Wednesday, October 8, 2008

Froggy- Would - a - Wooing - Go

When I designed and built my first water feature (pictured in my Blog header above) two years ago, I was hoping to attract birds to the garden. Well I’ve been amply rewarded. On any given day during the season, I can expect to see one or more of Cape Whiteyes, White- browed Sparrow-Weavers, Cape Robins, Red-eyed Bulbuls, Wattled- , Red-winged-, Pied- and Common starlings; Karoo and Olive Thrushes, doves and pigeons as well as a pair of resident Hadeda Ibis (Hadedas) and even once, a Hamerkop in the pond.

What I didn’t expect was the added bonus of tadpoles which subsequently turned into frogs. (The metamorphosis can take up to a year to complete). As the summer weeks blended into months, I’d lie in bed and hear the frogs croaking through the open window. If I walked towards the pond in the dark, (OK, so once I got up out of bed and went outside to check up on them!), I’d hear the plop-plop as these shy amphibians sought refuge from the approaching danger. However, last week during the day, I noticed the frogs actually sunning themselves on the rocks below the waterfall and in the middle of the pond. Over the weekend my husband and I watched them from the sun porch using my birding binoculars.

As I mentioned in a previous post, (which you can read about here) when hubby’s home on break, we tend to have a great deal of fun. Last Saturday was no exception. We waited until dark; then, dressed in black, headlamp in place (hubby), camera in hand (me), we snuck up to the edge of the pond. Relaxing on the garden bench, where three of our eight cats joined us, we were able to watch the frogs in the beam of the light. Contrary to during the day, now they seemed a lot more relaxed. We could only see a few close ones in the beam - they were all hanging suspended in the water with their heads exposed and eyes bulging - but counted many gleaming eyes against the edge of the pond as well.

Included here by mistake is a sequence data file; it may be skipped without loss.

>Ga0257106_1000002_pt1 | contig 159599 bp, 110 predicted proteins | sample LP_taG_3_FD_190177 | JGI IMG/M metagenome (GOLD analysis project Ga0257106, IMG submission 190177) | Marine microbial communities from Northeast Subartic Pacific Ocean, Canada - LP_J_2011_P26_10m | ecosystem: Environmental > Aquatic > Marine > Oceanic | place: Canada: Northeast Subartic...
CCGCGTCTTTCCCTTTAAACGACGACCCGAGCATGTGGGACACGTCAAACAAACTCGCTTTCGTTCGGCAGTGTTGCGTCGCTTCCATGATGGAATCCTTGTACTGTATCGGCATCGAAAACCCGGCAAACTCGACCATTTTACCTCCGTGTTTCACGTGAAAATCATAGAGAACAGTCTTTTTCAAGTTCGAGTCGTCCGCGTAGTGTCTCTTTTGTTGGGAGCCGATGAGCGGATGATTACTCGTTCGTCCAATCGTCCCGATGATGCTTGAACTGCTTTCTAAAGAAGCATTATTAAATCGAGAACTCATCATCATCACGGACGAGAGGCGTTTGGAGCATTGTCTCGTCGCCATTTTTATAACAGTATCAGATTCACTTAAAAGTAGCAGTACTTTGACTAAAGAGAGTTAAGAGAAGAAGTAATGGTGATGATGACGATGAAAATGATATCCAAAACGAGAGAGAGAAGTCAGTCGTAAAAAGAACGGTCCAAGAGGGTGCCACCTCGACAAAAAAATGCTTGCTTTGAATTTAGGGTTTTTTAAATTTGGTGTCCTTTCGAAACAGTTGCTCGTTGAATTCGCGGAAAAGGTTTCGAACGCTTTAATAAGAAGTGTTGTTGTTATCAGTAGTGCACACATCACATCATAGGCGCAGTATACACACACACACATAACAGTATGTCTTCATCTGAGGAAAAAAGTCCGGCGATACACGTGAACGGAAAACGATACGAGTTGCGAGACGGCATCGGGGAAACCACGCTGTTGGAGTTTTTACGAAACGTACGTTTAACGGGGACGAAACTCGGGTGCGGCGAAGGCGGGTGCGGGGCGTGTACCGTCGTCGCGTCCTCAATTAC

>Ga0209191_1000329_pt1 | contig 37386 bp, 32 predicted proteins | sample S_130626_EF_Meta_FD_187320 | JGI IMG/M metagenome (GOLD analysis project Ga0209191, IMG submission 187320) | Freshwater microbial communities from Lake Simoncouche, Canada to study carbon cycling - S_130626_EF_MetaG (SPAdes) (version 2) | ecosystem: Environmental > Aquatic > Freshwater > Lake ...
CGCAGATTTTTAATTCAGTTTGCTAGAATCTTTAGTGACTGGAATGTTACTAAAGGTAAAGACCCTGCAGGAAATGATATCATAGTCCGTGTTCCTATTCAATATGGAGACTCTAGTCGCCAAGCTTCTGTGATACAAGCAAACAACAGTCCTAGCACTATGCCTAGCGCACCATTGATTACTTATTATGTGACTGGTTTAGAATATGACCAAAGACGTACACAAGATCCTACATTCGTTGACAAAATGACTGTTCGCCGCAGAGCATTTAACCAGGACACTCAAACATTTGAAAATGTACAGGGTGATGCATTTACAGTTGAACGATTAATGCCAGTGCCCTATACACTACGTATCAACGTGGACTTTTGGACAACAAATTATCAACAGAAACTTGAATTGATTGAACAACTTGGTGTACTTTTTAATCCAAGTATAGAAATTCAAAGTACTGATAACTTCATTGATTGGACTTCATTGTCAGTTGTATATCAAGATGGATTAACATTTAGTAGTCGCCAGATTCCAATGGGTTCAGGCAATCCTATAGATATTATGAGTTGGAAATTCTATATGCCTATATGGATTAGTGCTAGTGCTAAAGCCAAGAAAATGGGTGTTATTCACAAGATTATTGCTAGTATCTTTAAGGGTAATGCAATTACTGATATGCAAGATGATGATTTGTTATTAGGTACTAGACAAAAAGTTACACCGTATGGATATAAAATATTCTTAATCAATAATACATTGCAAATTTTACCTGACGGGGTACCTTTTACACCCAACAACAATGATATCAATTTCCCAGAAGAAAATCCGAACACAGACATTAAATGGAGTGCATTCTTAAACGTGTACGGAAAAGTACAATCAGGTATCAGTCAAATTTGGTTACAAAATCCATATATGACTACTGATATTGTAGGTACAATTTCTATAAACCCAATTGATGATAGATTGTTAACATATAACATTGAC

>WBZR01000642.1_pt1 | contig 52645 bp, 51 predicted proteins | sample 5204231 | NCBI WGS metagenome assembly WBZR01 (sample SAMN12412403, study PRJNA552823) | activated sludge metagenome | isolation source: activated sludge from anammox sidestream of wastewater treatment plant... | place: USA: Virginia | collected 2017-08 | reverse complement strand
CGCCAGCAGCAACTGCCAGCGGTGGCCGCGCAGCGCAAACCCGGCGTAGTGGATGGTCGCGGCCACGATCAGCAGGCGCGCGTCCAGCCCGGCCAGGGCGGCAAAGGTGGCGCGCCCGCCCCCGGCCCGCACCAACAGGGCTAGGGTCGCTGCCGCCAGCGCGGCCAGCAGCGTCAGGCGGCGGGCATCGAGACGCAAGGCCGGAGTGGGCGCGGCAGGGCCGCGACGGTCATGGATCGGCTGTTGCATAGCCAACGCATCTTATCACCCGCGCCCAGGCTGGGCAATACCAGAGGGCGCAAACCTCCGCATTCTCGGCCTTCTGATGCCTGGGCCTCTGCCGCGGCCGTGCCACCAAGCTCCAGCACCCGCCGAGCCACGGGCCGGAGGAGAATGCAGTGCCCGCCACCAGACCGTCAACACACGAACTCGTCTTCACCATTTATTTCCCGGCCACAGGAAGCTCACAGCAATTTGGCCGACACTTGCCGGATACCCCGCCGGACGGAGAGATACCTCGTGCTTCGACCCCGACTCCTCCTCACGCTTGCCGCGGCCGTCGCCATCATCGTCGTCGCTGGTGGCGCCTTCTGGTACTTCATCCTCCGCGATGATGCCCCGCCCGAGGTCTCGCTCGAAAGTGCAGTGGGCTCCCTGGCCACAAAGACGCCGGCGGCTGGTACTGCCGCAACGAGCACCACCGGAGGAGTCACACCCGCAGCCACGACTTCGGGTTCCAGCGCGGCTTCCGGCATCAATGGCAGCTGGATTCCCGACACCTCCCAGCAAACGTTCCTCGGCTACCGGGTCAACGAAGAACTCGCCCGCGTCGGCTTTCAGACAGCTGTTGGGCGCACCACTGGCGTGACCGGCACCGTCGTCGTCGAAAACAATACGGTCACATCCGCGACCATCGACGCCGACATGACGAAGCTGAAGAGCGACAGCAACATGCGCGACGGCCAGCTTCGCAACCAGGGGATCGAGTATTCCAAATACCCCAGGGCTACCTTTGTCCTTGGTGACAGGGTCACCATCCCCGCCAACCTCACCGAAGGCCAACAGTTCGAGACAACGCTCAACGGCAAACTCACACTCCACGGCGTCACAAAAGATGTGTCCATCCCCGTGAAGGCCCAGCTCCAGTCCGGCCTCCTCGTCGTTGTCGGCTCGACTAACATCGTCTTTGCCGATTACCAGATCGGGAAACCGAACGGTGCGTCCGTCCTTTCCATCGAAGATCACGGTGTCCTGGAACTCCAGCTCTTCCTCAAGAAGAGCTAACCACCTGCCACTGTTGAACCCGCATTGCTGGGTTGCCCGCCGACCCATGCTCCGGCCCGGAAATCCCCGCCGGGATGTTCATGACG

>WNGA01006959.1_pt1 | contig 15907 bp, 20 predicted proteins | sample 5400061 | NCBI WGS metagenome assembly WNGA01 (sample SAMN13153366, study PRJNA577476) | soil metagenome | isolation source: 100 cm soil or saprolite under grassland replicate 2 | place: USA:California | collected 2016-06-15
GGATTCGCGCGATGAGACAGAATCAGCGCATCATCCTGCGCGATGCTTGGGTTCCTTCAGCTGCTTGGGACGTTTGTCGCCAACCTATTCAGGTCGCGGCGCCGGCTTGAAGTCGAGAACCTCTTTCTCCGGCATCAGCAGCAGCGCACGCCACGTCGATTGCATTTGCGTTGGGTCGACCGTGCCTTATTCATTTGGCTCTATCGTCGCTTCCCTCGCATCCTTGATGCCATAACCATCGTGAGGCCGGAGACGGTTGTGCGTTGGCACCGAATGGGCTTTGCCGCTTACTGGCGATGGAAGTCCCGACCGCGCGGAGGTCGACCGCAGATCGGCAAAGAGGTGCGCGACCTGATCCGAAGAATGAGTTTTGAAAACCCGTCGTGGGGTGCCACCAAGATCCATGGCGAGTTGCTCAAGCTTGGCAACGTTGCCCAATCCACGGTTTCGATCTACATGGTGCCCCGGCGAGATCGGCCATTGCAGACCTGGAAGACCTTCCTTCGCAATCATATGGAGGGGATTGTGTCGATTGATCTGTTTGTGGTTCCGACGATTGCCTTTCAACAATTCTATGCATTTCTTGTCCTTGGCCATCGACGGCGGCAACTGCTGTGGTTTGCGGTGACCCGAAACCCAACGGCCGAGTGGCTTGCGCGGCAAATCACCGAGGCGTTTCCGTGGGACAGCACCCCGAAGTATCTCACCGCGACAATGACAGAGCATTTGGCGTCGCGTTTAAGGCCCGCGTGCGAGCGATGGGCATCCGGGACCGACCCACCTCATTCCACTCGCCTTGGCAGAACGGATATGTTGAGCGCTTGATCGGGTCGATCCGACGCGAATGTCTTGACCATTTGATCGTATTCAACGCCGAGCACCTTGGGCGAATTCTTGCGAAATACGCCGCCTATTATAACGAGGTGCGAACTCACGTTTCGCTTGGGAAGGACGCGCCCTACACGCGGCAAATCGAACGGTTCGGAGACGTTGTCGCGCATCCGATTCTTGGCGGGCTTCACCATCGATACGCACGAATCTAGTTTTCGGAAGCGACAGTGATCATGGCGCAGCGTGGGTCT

Hannibal Lecter? Fortunately not; only an ardent frog-watcher

Apologies for the fuzzy photo. Here the frogger stands at my third pond.

A pair of resident Hadeda Ibises in/at my second pond

From our Sasol Field Guide to Frogs of Southern Africa, we identified our frogs as The Common River Frog(Afrana angolensis.) 40-80mm. Its body is angular with a sharp nose – eyes bulge beyond the outline of head when viewed from above. They are green or brown (ours are brown) with a vertebral stripe. Belly is smooth white, sometimes with dark markings. Very longs legs and toes long and webbed. They’re found in grassland streams and other permanent bodies of water (i.e. my pond!)

They lie on river banks or on rocks (in my pond!) and plop into the water when approached. I’m delighted to have these interesting amphibians in my garden as they attract the larger birds (Hadedas, Hamerkops et al). Conversely, I’ve even seen a Karoo Thrush making short work of a smaller frog for breakfast, which according to the birding experts, is not such a common sight. Last summer I was pleased to notice a resident snake, harmless red-lipped herald, (Crotaphopeltis hotamboeia) living in the rocks behind the waterfall but he has since left. (More about this in a later post)

Best I end now before I launch into another wildlife gardening story. I promise to write about the reptiles later...

Common River Frogs sun themselves on a rock in my first pond
Alarmed by my presence, the frogs begin to jump into the water. Going, going...


Note: to view the photos of the Hadeda Ibis and frogs, please click on the image to enlarge.

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